So what emotions lead to purchasing a McMansion? I haven’t seen an academic study that addresses this. However, critics of McMansions have made a number of arguments about why people buy McMansions: they want to impress other people, they have little sense of style or design, they have money to burn, they don’t realize they can get by with less space, they are unaware of how others might negatively view their home, and they are obsessed with getting a deal without thinking about quality. Critics generally argue that McMansions are attempts at displaying a particular status to others and this causes the buyer to overlook some concerns to which they should pay attention.

I’m guessing that McMansion purchasers wouldn’t give the reasons that critics suggest. At the same time, purchasing a home, usually the biggest purchase of someone’s life, is full of emotions. Buying a dwelling is one thing but when you add up a mortgage plus the idealization of a home in the American Dream and it becomes much more than that.

Glaeser argues “desegregation is unsung US success story”

Residential segregation is a persistent feature of American life (a few earlier posts here, here, and here). Yet, economist Edward Glaeser argues that things are improving on this front:

As the figure shows, as of 1970, almost 80 percent of either whites or blacks would have had to move neighborhoods in order to achieve an even distribution of whites and blacks within the average metropolitan area. By 1990, that dissimilarity measure had dropped to 66 percent; it is 54 percent today. We are very far from living in a perfectly integrated society, but our nation is far more integrated than it was 40 years ago.

The progress over the last decade has been particularly dramatic. Every one of the 10 largest metropolitan areas experienced drops in both dissimilarity and isolation of 3.6 points or more. The isolation index is below 45 percent in every one of those 10 largest areas, except for Chicago. Long among the most segregated places in America, the Windy City has experienced a particularly dramatic decline in segregation since 2000.

The general decline in segregation has also been accompanied by a change in its nature. Before 1968, segregation is best understood as the result of hard, if often informal, barriers against black mobility. There were neighborhoods that were simply off-limits. The effect was that blacks paid more for housing, especially in more segregated cities…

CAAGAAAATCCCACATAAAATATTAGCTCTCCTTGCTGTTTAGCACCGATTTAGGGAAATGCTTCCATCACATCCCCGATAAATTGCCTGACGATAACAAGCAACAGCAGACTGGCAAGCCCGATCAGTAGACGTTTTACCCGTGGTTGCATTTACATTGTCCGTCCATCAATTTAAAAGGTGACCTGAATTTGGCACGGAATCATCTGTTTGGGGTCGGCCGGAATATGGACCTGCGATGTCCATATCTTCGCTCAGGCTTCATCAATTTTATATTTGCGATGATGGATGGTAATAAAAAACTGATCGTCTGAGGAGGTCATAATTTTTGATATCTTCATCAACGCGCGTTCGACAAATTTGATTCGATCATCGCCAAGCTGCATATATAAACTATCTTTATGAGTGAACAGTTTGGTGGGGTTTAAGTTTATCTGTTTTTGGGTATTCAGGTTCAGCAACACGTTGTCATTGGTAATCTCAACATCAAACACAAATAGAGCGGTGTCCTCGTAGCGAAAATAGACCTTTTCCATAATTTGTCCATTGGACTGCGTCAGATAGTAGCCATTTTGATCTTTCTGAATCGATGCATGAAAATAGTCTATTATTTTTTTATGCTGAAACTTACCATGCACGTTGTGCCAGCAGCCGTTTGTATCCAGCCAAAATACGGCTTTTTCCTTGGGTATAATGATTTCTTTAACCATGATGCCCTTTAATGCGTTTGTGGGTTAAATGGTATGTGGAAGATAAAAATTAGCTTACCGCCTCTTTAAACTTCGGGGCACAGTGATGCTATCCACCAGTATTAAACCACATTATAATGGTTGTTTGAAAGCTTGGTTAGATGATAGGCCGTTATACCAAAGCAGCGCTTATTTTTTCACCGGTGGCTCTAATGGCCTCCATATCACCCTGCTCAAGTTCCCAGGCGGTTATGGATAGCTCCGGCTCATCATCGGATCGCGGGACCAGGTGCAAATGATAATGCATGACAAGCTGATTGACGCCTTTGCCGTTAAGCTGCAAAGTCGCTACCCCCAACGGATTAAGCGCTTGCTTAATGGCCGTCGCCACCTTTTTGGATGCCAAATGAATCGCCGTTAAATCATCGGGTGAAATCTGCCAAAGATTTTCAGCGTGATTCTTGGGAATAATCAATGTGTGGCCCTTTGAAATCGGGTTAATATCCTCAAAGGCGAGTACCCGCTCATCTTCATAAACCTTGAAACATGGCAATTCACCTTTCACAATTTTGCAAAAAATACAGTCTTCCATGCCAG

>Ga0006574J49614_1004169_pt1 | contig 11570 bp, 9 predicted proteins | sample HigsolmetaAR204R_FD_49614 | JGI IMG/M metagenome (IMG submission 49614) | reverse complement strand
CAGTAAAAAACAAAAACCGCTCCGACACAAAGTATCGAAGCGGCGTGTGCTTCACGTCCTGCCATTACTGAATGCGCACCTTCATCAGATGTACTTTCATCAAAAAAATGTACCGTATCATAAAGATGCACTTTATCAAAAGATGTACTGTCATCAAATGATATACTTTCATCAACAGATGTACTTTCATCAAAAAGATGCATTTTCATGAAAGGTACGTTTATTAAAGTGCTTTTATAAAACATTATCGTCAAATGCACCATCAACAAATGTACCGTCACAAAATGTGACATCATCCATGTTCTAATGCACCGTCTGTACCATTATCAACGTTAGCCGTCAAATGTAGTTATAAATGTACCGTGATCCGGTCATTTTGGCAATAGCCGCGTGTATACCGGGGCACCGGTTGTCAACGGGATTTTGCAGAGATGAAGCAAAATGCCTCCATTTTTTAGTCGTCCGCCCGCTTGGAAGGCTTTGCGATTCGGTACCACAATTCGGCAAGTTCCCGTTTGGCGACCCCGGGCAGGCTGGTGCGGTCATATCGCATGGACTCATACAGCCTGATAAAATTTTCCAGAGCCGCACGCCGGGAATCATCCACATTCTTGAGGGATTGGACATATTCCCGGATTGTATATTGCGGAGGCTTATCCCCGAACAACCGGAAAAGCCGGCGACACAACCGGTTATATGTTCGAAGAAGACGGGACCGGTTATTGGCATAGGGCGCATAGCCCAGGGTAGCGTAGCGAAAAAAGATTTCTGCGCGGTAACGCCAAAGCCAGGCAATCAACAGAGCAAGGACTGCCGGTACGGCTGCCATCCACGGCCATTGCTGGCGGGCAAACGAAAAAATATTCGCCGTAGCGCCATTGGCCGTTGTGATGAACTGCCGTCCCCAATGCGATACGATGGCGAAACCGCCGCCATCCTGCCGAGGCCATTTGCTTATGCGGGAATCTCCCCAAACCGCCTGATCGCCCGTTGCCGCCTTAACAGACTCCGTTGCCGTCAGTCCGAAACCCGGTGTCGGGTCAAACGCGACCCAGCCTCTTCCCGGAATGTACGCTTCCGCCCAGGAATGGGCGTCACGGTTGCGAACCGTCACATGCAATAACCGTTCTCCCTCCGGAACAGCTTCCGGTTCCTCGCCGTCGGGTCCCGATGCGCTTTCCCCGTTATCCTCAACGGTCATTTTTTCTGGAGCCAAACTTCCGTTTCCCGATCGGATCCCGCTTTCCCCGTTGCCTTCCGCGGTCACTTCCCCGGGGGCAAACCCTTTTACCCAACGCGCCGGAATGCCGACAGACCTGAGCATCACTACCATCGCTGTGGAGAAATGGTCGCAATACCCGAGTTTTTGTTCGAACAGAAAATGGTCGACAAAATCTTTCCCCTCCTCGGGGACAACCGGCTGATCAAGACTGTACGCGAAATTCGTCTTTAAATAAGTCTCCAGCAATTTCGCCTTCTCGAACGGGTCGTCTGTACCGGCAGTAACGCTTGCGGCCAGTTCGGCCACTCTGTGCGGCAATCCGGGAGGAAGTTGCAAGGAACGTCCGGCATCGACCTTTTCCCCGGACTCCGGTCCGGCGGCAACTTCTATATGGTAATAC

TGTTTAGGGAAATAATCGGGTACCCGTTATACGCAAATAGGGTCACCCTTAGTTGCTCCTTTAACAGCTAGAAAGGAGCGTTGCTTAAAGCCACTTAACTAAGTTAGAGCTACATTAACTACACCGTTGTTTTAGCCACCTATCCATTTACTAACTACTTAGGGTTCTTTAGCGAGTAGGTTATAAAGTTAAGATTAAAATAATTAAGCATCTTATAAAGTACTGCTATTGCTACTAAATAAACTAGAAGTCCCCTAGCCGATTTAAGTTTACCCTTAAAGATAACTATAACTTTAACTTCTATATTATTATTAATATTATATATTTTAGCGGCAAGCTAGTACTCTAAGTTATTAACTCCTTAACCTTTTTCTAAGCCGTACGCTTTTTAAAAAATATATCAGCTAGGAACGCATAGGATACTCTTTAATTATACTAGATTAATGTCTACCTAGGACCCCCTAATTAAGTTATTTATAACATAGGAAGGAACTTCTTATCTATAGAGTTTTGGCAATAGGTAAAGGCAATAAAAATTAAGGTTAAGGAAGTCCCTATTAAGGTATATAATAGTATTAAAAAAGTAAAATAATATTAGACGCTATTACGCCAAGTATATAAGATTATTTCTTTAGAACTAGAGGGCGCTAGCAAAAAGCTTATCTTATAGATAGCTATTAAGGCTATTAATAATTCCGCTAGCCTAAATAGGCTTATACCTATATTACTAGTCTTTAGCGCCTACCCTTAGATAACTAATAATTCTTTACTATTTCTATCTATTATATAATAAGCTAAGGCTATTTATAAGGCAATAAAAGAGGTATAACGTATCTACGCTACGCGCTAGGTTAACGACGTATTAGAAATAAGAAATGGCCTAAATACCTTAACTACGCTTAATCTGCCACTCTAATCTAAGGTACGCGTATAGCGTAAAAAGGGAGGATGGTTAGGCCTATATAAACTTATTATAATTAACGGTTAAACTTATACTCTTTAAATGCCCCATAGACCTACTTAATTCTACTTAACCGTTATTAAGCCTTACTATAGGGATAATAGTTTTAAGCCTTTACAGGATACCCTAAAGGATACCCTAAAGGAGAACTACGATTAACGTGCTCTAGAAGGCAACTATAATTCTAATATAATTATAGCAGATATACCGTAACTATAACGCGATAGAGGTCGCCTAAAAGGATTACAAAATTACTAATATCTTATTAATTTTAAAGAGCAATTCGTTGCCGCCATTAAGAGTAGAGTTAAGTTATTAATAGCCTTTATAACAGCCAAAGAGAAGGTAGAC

After 1970, however, that pricing pattern switched. By 1990, blacks were paying less for housing than whites, especially in more segregated metropolitan areas. This switch can be explained if segregation, post-1970, reflects white preferences rather than barriers preventing black mobility. If the segregation that remains is the result of whites liking to live in primarily white neighborhoods, then we should expect whites to pay a price for limiting their own choices, and that is exactly what the data show.

The decline in segregation hasn’t been uniform across the black population. Much of the decline reflects relatively well- educated black Americans moving into white districts. While that freedom is something to celebrate, the exodus of the more skilled left many urban neighborhoods behind, and the effect of growing up in a segregated community appears to have gotten worse over time.

A few things to note here:

1. Glaeser ends by suggesting this is a triumph for everyone. While the numbers overall may have improved, there is still a lot of work to do – as he notes, cities like Chicago still have higher levels of segregation and only certain segments of the black population have had the options to move to whiter areas. On one hand, you want to celebrate progress but on the other hand, you don’t want to minimize the fact that this is still a major issue. The issue of where people (can) live is tied to a lot of other concerns including school performance, wealth, and life chances.

2. Glaeser suggests the change in recent decades is due to white preferences rather than the presence of real barriers. Two thoughts on this:

a. Really? There are no barriers for lower-income or non-white residents to move into wealthier areas? Why do we still then have cases about exclusionary zoning (such as an example in Westchester County)? Why there are still big debates about constructing affordable housing (an example from Winnetka, Illinois)?

b. Glaeser seems to suggest these white preferences are okay since they pay for this privilege. This is the appropriate penalty for essentially restricting the abilities of others to live in certain places? I bet a lot of sociologists might have some complaints about this – this is the key difference between de jure and de facto segregation and both have negative outcomes.

Another story on Glaeser’s study has a response from a sociologist who suggests some caution:

“We’re nowhere near the end of segregation,” says Brown University sociologist John Logan, who was not involved in the study. “There are still no signs of whites moving into what were previously all-minority neighborhoods, and there is still considerable white abandonment of mixed areas.”

3. Glaeser also seems to be only looking at the black/white divide in where people live, the widest measure. I would be interested to hear his explanations for the differences between whites and other groups.

WaPo op-ed suggests sociology degree are the antithesis of Wall Street

An opinion piece a few days ago in the Washington Post contrasts those working on Wall Street and sociology majors:

How nice it would be if the 99 percent had never heard of Wall Street – perhaps if it didn’t exist at all.

There would be no need to be jealous of your college classmates’ $10 million paydays while you majored in sociology. No egg on your face if, as a hot-shot investment manager, you had poured $100 million of widows’ and orphans’ money into securities called collateralized debt obligations that you didn’t understand. There would be no collapse in the value of the home you bought in 2005. Several million people who lost their houses to foreclosure might still be proudly mowing their lawns. And your retirement savings would not be shattered because of all those high-flying technology firms that your mutual fund bought back in the 1990s.